A Quart of Ale± #131. On the craft journey with Lough Gill, Bradleys, Kinnegar, Whiplash.

A Quart of Ale± #131

Session anyone?

On the craft journey with Lough Gill, Bradleys, Kinnegar, Whiplash.



***************************


Lough Gill If I was in LA Californian IPA, 6.8%, 440 ml can Bradleys


Probably safe to say that hoppy West Coast IPA, with its amazing aromatics, not to mention flavours, is the regions’s flagship beer. But before that, American hops were being rejected by brewers in Europe and the US.


And then, according to National Geographic Atlas of Beer, along came Bert Grant of the Yakima Brewing and Malting Company and he developed the Northwest’s first version of the IPA. Soon that developed into the West Coast IPA that so many love today.


Lough Gill do quite a bit of business in the US and this pale and hazy IPA is not their first with a hoppy nod to the states. You’ve got two US hops deployed here, Citra and Mosaic. And you’re expecting a lot of citrus and tropical. 



What you do get is a more or less perfect balance between bitter and fruit notes. Malted barley with oats and rye are included in the ingredients and brewer Francesco Sottomano has managed to get them all in harmony. Hop forward yes, yet the flavours, attractively rounded, are long lasting and this is one for my shortlist! Hope Lough Gill put it on their core list!


From what I can glean, this IPA is like those of the southern part of the West Coast of the USA, “the San Diego version” according to Jeff Alworth’s Beer Bible, with “stiff hopping”. From a northwest IPA, expect more malt, less bitterness, and more aromatics and fruity hops.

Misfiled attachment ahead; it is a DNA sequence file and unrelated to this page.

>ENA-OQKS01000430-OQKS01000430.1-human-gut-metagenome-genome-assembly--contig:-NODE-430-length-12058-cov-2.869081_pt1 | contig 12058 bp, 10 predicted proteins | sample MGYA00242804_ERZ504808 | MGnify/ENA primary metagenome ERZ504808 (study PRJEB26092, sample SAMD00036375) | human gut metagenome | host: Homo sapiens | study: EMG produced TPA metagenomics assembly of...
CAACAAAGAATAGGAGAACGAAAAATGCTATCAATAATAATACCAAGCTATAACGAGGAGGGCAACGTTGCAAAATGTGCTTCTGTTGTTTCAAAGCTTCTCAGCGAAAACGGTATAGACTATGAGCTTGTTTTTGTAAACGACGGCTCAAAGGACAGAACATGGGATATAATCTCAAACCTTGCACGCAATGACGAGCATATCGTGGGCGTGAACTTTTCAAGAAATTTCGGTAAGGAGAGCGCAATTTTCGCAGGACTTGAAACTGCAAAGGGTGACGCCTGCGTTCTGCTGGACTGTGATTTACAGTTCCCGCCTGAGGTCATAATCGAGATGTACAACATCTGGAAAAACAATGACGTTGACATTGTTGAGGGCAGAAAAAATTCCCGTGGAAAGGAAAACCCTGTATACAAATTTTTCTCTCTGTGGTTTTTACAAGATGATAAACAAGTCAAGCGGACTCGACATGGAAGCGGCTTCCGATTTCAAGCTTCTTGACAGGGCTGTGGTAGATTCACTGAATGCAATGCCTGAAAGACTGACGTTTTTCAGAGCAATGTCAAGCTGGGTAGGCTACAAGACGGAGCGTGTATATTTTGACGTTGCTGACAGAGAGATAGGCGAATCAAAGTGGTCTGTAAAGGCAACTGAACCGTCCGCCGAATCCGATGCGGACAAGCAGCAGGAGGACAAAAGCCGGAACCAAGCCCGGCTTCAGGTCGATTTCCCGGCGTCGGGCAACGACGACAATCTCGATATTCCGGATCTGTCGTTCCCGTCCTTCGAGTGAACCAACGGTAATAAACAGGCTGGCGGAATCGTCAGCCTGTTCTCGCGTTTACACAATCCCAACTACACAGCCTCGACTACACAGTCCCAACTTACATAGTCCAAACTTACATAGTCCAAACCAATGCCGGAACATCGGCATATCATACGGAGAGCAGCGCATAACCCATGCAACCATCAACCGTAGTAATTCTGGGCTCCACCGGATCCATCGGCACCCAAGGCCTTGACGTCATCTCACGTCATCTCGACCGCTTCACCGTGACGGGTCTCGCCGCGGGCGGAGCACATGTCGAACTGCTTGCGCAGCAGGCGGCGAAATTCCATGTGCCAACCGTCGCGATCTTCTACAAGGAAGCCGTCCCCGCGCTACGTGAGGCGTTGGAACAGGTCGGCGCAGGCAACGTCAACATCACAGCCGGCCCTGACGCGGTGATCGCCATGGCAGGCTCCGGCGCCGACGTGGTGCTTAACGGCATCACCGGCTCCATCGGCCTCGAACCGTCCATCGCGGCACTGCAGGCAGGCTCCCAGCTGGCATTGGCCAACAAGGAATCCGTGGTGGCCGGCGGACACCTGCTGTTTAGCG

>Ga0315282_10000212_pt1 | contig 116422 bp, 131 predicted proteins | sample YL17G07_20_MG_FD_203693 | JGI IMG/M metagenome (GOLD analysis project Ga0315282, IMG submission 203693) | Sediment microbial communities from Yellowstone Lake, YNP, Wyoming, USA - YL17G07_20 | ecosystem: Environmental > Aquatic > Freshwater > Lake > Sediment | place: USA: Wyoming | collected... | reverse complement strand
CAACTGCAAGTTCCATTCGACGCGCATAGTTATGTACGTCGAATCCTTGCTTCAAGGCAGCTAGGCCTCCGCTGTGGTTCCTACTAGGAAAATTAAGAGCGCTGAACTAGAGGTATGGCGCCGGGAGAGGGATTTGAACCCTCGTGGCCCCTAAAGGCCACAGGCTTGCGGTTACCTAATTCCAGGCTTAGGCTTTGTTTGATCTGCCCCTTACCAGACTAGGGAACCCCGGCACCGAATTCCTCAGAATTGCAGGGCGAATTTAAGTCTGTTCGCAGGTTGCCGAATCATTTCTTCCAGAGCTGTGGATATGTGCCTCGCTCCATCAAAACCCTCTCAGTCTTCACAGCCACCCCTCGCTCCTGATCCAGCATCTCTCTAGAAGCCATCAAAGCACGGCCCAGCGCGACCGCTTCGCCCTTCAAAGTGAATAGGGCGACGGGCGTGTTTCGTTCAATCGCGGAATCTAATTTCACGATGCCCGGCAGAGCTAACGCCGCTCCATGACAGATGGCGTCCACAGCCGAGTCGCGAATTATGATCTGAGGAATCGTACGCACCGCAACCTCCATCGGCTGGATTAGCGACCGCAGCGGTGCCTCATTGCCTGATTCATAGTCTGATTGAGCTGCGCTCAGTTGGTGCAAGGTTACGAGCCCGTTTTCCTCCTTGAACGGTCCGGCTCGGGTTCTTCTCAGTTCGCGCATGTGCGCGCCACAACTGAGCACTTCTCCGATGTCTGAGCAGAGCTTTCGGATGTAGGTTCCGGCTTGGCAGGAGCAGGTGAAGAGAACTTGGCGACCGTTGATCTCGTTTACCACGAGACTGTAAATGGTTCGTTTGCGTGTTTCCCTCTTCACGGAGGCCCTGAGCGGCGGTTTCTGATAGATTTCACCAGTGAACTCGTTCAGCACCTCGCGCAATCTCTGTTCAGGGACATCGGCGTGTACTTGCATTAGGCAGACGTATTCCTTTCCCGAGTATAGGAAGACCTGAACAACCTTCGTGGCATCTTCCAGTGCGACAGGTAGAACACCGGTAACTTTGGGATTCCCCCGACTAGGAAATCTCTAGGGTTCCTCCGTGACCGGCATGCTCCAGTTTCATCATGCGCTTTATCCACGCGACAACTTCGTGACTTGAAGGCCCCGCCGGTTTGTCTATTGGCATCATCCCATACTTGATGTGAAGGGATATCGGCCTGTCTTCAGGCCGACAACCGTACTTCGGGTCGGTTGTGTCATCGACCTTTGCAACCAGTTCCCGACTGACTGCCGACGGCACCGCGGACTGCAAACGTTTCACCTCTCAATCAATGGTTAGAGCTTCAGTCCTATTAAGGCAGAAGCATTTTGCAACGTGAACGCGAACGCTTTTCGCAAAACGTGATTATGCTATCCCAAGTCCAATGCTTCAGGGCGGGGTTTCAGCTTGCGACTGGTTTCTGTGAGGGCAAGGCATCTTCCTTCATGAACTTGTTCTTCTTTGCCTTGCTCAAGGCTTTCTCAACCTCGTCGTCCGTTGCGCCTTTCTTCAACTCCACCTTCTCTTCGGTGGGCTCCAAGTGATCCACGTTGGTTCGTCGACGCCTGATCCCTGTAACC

***************************



Kinnegar Leaf Kicker 2022 Marzen, 5.9% ABV, 440 ml can Bradleys


Most of us who have hosted and or attended weddings will no doubt have enjoyed a beer or two. Very few weddings have started a beer trend. But that’s what happened when a royal wedding between Ludwig (the future king) and Therese took place in Bavaria in October 1810. That party was so good and the couple so popular that another party was held the following year and so Octoberfest was established.


By 1819, the festival had become a 2-week event (beer was just one strand), now organised by the city of Munich, and kicked off, as it does now, in mid-September. Marzen was the main style of beer for the festival and its name came from the fact that it was brewed in March to be at its best in Autumn.


Märzen later became - still is - popular in Austria though their version is lighter in colour and maltiness than the Bavarian beer.  In both regions, it was, before refrigeration, brewed in the Spring for consumption in the Autumn and, according to the National Geographic Atlas of Beer in 2017, held 60 to 70 per cent of Austria’s beer market.


And here we have the right royal brewers of Kinnegar with their Märzen which they did bring out in September (its colour close to the leaves of its name). So I’m a little behind, not for the first time, hard to keep up with all the new beers out there.